THEORIES OF International Relations
Winter Term 1996
Simon Duke
Otto Pick
Department of International Relations and European Studies
Central European University



Course Description

The purpose of the course is to provide an overview of both classical and modern IR theory, to give an account of the evolution of thinking about International Relations, to discuss the theoretical concepts currently in use and to offer students a conceptual framework leading to a deeper understanding of the central issues of international politics.

Outline:

Week 1. Introduction: How useful is theory? Special characteristics of theory in the social sciences.

Week 2. Concepts: State, nation, sovereignty, legitimacy, etc. (Read Lerche and Said).

Week 3. The realistic approach - power. Capability and the foreign policy process. (Read Aron - Part I Theory, and Carr).

Week 4. The balance of power. Power political models of IR. (Aron and Carr).

Week 5. National Interest - problems of perception and definition. (Read Frankel).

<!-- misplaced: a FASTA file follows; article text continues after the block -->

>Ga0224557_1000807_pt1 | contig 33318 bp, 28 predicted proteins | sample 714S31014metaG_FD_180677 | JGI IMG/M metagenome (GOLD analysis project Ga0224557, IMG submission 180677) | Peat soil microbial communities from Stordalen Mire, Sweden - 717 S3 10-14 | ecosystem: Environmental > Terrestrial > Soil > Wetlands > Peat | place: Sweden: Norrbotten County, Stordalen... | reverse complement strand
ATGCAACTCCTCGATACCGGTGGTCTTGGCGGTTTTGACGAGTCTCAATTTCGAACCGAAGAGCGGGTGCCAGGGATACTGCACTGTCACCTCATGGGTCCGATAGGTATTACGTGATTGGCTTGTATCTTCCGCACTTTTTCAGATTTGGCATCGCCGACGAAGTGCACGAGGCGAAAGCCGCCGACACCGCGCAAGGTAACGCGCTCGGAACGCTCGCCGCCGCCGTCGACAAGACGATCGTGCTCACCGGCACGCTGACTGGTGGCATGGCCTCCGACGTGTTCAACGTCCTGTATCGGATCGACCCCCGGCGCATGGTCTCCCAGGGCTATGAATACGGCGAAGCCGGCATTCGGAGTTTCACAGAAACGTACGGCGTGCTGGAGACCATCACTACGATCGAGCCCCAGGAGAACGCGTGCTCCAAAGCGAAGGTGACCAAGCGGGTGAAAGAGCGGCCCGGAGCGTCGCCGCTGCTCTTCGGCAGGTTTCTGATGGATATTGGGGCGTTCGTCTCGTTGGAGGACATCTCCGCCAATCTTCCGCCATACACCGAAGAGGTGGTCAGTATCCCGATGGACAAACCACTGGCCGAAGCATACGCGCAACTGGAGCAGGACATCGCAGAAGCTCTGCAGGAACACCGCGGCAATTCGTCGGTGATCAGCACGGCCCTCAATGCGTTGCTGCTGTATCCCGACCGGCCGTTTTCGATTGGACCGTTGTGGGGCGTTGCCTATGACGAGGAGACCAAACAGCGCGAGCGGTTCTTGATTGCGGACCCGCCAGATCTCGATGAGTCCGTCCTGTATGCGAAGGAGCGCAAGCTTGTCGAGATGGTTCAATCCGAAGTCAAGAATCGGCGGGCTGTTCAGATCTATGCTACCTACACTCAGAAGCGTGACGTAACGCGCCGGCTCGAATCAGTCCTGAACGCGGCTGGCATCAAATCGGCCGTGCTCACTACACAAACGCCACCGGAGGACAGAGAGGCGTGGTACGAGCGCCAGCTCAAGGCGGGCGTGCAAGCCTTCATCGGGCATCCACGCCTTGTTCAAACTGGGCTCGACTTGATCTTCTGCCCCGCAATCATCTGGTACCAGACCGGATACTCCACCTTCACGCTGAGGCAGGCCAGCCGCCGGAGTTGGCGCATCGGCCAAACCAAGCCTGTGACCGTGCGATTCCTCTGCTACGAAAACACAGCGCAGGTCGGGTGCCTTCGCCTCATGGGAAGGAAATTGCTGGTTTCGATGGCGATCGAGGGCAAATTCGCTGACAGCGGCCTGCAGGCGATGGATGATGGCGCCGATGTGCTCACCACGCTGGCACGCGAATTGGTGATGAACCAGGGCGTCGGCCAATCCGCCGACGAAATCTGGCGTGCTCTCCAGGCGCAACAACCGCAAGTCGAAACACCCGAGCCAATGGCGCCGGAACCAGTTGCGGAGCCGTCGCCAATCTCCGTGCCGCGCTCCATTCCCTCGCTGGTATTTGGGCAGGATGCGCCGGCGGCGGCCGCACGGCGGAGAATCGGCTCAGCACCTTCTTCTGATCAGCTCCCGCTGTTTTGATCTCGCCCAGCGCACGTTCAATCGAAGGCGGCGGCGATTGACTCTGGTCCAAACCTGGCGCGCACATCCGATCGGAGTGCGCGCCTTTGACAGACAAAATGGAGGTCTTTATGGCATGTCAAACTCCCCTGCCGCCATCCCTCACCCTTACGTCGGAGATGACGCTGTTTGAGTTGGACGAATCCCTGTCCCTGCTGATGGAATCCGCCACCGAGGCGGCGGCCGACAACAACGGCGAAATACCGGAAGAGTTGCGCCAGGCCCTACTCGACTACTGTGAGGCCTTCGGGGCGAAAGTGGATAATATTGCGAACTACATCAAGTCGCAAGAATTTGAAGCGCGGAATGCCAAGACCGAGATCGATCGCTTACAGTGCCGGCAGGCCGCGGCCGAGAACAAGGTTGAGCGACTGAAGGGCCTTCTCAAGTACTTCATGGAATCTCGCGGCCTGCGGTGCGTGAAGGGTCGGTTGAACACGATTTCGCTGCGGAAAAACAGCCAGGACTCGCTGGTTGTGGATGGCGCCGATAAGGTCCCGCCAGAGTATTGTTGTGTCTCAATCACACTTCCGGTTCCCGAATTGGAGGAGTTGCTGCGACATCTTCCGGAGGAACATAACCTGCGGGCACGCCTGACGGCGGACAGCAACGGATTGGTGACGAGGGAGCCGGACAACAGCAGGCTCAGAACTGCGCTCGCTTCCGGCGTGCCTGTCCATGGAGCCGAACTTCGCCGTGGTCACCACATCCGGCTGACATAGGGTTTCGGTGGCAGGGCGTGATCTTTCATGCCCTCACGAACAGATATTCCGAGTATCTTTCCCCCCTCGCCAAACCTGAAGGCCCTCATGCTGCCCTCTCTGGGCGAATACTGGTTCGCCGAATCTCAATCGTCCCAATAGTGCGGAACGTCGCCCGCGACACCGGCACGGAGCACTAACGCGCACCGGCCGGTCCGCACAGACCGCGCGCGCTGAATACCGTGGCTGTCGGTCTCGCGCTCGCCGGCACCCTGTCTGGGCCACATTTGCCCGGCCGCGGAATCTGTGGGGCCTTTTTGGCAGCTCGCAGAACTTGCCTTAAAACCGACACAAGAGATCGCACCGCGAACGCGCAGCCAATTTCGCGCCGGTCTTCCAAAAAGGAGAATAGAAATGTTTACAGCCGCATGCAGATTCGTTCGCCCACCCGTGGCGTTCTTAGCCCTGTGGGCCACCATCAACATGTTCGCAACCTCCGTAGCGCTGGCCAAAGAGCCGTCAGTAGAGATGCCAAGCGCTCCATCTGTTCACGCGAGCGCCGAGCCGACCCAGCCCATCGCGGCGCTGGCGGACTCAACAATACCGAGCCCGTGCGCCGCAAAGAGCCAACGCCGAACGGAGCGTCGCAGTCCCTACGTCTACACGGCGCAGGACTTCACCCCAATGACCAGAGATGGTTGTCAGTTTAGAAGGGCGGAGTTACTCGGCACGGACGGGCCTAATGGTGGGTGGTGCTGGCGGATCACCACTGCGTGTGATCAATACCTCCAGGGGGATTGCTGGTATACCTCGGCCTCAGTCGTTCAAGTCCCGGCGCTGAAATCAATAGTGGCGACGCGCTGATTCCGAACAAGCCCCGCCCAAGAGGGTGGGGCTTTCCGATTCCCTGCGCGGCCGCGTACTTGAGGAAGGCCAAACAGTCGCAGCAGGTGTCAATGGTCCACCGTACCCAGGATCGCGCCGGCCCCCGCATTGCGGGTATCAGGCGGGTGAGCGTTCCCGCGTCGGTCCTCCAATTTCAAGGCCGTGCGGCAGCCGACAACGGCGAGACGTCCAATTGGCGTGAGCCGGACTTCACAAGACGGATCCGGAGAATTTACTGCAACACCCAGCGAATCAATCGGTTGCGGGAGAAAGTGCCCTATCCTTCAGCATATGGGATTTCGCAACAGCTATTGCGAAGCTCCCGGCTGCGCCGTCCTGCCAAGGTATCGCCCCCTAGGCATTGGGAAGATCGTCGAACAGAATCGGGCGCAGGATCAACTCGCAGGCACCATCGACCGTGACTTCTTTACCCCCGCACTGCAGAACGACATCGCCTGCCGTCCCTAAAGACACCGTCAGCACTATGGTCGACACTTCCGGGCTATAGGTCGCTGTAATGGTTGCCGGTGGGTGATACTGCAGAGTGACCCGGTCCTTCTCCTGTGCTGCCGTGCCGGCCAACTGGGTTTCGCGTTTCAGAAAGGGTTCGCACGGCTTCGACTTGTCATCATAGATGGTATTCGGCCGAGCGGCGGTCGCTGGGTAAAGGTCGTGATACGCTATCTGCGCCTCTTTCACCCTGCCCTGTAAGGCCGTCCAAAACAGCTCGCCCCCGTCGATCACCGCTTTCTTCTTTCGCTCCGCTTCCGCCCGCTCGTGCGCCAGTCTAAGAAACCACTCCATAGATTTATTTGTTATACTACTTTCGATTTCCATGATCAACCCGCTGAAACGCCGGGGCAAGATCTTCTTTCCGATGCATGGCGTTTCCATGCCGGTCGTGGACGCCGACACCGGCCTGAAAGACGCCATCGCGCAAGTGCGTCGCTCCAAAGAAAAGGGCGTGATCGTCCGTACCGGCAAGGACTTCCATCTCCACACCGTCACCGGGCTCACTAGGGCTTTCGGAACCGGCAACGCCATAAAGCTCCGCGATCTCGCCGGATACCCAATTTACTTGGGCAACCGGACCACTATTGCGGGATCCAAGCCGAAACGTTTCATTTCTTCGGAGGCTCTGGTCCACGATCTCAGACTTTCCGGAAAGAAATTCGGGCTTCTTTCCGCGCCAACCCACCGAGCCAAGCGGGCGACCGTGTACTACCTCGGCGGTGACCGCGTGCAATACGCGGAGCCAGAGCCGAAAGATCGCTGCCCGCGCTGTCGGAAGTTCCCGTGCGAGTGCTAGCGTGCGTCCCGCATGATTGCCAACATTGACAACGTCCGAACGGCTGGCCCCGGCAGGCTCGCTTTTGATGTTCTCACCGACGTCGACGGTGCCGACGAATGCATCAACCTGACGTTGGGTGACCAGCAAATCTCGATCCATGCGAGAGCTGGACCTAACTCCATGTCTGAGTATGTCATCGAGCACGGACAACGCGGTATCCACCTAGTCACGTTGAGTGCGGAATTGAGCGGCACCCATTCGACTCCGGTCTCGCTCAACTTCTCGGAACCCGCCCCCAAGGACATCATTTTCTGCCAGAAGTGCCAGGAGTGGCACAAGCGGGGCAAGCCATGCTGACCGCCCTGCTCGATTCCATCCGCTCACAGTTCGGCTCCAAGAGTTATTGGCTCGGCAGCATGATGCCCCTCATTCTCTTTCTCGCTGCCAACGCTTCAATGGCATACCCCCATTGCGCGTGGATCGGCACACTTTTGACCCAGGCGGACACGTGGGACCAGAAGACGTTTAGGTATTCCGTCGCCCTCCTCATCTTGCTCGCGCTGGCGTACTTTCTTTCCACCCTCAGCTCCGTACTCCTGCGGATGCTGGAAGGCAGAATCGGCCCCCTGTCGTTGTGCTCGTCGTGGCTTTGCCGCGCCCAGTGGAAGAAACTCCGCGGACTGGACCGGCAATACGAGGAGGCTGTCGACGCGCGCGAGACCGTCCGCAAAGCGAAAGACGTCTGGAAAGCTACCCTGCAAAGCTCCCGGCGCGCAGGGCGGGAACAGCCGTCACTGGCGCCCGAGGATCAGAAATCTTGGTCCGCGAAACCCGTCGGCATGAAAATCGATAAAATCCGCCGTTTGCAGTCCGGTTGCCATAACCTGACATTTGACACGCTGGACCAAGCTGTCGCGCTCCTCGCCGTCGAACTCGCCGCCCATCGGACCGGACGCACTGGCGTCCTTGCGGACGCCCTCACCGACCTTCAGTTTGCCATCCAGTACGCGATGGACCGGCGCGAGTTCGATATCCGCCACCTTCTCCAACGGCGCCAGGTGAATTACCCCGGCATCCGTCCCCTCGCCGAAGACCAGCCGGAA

Week 6. The idealistic approach. (Read Burton).

Week 7. Functionalism and neofunctionalism. Regionalism. (Read Groom & Taylor, and Haas).

Week 8. Globalism and interdependence. (Read Keohane & Nye).

Week 9. Ideology and international Relations: issues of identity, legitimacy, perception and rationalization. The role of nationalism. (Read Luard).

Week 10. International institutions: limitations sovereignty. (Read Luard).

Week 11. Conclusions and summing up.

Required Reading:
Carr, E.H., The Twenty Years' Crisis. (Should be read by the end of Week 3)
Doherty &;Pfalzgraff. Contending theories of International Relations.
Vasquez, J.A. 1990. Classics of International Relations. Prentice-Hall.

Recommended (see above):
Lerche & Said. Concepts of International Politics.
Aron, R. Peace and War.
Burton, J.W. World Society.
Haas, E.B. Beyond the Nation State.
Groom & Taylor. Functionalism.
Frankel, J. National Interest.
Keohane & Nye. Interdependence.
Bull, H. The Anarchical Society.
Luard, E., ed. 1992. Basic Texts in International Relations. Macmillan.

Background:
Donelan, M. Elements of International Political Theory.
Columbis & Wolfe. Introduction to International Relations.
Wight & Porter. International Theory.
Waltz, K. Man, the State and War.
Morgenthau, H. Politics among Nations.



CRC-Curriculum Resource Center
CEU Budapest, Hungary
Modified: April, 1996


Duk_TheoryIR.W96IR.v2

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